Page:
Social Media and the Myth of the Master

Update: 01/17/11 IRONY ALERT! After posting this article I was followed by several”Social Media Experts” via automated keyword Bots. They obviously never read the article;) Don’t Be like them! Learn a better way to use Social Media Marketing! Also I’ve added a new book to the recommended reading list at the end of this article by @grattongirl & @grattonboy. Got any “Must Read” Social Media book recommendations? Any books especially helpful for creatives and filmmakers? Tell us about them in the comment section below so we can check em out and add them to the list!

Filmmakers, musicians, and artists of all kinds are embracing Social Media Marketing, (many with great success) but the SPAM I get in my email and feeds suggests that some folks are still stuck in the 20th century. Are you getting your advice and methods from a reliable source? It could make all the difference.

As an avid practitioner of Chinese Martial Arts, I have learned to recognize that the true title of “Master” is not self-assigned. People who have achieved great “Kung Fu” in their art may have been referred to (by others) as “Masters” in their respective fields, but would seldom boast the title or proclaim it on their own without absolute merit (And by “Kung Fu” I do not mean the fighting style you see in Martial Arts films; that is “Wushu”-The actual meaning of Kung Fu is something more like: time and effort – well utilized).

Studies have indicated that one needs at least 10 years or 10,000 hours of dedicated training/experience to develop expert level skill – THAT is good Kung Fu. This is true for martial arts, film making, and any other creative or technical endeavor. Even with legitimate expertise, the process of learning never stops. Technology, techniques, platforms and markets are constantly changing and it is essential to keep updating one’s education.

Is anyone really an expert on (say for example) Twitter? There are certainly people who have managed to utilize it more effectively than others. But Twitter is a new emerging model. It’s only been around since 2006 and hasn’t gathered big steam till the last few years. By our standard for “expertise”, five or six years are simply not enough time for ANYONE to have “mastered” the platform. And many of these platforms are continuously changing and evolving. While new technology has paved the way, it’s not merely the media and tools that are changing. The very nature of marketing is changing!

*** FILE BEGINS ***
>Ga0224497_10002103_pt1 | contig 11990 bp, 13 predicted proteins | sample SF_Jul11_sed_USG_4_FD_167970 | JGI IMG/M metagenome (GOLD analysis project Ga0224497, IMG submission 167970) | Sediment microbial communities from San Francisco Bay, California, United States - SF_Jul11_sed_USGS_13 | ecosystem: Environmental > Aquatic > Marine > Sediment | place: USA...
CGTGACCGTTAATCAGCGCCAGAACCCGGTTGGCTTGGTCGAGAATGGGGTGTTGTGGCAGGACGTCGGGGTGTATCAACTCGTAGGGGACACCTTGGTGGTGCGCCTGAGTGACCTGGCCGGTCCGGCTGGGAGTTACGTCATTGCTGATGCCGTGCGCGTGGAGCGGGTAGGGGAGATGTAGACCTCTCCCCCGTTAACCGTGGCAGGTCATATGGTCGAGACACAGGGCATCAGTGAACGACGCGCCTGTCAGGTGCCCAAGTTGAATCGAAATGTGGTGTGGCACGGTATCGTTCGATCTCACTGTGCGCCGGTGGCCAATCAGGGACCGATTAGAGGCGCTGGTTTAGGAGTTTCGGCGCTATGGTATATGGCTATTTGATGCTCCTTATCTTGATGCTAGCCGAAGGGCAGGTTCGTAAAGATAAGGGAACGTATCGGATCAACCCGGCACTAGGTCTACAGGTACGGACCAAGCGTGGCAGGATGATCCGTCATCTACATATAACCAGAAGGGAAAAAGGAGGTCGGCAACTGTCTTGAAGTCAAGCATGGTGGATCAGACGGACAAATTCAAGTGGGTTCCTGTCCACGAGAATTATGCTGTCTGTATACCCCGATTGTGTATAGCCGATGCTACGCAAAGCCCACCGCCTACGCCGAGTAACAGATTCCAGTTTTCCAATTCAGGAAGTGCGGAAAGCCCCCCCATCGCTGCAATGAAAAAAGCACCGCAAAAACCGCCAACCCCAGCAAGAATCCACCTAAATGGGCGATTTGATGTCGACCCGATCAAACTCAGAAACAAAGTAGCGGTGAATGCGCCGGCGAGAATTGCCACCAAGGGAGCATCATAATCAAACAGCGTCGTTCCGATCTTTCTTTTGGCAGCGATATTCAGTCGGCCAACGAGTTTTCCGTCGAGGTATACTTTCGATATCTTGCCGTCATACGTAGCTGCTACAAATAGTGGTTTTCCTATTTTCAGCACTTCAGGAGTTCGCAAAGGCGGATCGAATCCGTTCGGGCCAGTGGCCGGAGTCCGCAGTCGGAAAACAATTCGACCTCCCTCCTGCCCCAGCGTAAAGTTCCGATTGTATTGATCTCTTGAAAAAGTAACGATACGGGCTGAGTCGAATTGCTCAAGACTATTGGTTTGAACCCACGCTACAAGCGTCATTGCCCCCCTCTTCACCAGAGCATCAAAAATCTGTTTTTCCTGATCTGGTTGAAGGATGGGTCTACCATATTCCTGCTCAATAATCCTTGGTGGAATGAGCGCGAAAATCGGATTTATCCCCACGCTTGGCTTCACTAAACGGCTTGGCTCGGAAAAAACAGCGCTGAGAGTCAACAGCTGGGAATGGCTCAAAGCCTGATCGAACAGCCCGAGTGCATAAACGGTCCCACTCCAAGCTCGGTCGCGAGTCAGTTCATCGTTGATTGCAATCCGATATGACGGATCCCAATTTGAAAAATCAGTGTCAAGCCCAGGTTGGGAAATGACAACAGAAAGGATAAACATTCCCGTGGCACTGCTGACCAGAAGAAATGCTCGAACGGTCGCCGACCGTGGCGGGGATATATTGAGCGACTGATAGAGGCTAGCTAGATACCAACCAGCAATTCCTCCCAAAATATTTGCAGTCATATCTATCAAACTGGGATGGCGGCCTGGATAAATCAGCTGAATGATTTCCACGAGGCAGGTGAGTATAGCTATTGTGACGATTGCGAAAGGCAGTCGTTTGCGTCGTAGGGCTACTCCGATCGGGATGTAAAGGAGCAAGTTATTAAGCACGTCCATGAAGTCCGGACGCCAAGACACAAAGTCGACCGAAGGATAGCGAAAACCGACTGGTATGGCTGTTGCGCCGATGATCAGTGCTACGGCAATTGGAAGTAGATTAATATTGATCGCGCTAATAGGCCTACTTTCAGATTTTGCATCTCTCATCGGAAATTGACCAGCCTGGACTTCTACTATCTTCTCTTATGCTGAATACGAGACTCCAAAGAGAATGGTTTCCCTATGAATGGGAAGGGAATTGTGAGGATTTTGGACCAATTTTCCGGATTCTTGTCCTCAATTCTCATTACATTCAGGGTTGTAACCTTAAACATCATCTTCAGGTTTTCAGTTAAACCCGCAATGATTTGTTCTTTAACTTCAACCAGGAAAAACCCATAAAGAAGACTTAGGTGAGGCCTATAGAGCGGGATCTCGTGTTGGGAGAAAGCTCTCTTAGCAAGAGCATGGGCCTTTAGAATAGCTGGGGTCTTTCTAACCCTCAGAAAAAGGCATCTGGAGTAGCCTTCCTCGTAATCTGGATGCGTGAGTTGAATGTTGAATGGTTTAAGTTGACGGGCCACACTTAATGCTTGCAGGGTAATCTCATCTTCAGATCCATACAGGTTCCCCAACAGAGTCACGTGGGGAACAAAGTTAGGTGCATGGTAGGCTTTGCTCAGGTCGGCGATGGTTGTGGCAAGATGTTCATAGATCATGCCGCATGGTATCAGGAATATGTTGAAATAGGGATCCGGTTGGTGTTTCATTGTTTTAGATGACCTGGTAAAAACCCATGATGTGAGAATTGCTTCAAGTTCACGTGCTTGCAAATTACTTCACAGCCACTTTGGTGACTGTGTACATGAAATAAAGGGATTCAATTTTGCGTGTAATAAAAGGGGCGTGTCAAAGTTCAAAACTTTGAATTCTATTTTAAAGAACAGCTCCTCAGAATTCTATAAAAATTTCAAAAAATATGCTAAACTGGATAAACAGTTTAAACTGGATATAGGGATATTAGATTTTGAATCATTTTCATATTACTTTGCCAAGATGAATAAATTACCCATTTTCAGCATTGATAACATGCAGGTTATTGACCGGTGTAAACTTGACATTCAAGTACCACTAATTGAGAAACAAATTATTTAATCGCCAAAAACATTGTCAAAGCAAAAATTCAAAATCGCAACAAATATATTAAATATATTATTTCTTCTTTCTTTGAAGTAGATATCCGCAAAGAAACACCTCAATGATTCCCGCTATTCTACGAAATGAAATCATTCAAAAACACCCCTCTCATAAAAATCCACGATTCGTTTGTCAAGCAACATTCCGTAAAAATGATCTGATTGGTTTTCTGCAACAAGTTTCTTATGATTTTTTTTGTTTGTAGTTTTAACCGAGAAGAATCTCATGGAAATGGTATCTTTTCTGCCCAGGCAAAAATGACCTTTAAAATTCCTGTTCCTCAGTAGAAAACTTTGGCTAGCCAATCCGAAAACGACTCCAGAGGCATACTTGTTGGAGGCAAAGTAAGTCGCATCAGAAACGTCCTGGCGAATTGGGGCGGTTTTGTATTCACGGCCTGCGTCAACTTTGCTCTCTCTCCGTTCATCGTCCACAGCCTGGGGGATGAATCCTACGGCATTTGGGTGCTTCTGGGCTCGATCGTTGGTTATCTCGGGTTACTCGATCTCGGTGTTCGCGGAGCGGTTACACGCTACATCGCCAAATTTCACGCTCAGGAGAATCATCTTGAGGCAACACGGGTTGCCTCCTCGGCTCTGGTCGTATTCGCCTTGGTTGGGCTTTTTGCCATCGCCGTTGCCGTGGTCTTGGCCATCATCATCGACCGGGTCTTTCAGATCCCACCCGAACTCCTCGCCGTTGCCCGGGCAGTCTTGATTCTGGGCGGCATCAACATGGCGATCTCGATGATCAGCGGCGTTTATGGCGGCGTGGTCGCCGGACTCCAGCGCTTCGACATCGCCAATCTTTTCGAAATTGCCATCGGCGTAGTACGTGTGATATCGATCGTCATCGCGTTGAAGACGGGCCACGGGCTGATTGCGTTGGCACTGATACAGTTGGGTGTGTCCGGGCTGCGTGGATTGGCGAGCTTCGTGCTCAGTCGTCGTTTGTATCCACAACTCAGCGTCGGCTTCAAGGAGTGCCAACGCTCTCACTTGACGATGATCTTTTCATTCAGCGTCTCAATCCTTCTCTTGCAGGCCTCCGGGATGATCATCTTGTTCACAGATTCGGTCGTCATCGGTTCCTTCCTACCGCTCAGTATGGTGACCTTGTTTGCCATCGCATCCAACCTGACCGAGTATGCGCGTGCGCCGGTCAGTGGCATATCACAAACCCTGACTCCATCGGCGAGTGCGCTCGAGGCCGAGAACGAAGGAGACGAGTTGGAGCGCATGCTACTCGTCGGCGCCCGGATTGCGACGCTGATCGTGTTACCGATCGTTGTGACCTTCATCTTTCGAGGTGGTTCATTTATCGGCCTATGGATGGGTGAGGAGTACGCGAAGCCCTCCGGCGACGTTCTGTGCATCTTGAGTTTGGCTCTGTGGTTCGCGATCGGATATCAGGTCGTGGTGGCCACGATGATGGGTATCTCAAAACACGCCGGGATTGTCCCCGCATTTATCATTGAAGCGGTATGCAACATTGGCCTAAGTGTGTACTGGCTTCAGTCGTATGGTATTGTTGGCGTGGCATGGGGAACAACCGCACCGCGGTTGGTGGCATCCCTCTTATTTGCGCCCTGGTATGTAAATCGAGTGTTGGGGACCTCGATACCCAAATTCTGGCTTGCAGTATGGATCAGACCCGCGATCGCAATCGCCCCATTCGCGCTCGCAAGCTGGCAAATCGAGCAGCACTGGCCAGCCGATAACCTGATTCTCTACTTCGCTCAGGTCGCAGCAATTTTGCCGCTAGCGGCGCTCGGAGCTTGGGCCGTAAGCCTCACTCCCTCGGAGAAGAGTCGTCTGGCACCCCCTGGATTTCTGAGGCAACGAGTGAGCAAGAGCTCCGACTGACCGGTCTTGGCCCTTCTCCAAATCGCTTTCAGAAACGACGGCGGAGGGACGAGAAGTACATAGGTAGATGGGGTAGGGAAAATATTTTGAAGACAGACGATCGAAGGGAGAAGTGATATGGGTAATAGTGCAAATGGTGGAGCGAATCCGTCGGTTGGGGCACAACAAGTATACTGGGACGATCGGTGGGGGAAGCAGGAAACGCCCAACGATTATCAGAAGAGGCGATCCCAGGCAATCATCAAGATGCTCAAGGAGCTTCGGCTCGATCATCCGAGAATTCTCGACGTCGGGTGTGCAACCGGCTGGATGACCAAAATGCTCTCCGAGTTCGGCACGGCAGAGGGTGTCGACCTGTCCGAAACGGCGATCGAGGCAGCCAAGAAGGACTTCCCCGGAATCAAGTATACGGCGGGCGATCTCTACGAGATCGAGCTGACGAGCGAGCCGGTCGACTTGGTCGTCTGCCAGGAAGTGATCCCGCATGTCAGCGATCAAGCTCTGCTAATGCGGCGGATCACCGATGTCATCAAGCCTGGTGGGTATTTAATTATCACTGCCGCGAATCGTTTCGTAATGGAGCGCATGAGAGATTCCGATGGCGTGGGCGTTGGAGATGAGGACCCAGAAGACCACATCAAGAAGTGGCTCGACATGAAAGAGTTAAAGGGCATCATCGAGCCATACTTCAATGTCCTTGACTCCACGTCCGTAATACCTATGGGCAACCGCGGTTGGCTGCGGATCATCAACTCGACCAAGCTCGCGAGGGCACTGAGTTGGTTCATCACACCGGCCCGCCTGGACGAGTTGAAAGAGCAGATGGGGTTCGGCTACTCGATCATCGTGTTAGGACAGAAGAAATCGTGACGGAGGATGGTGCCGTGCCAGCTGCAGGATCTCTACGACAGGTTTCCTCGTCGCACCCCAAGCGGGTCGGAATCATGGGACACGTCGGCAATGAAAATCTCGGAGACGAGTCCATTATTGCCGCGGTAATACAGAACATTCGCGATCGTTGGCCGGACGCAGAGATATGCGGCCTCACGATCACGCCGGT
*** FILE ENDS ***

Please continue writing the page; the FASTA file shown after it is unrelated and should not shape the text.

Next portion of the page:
But in today’s world of Internet publishing, the ‘Twitterverse’, Facebook, 4square, Vimeo, YouTube, Google,  LinkedIn, Myspace,  WordPress, Blogger, Ning and the myriad of other networks, platforms and forums, it would appear that “everyone” is now suddenly an “expert” – (at least in their own minds).

There ARE a number of people who have made it their life’s work to research, understand and develop marketing and networking techniques and platforms. There are many that have utilized the tools successfully and have practical hands on experience and a track record. But there are also a host of far less-qualified “insta-experts” trying to capitalize on the growing social media phenomenon. The funny thing is; the actual experts may have unwittingly generated this trend themselves. There are a number of books and blogs that declare people need to “establish themselves as experts in their field”. Can anyone say “Frankenstein” ?  – ‘cause I think a monster just got created.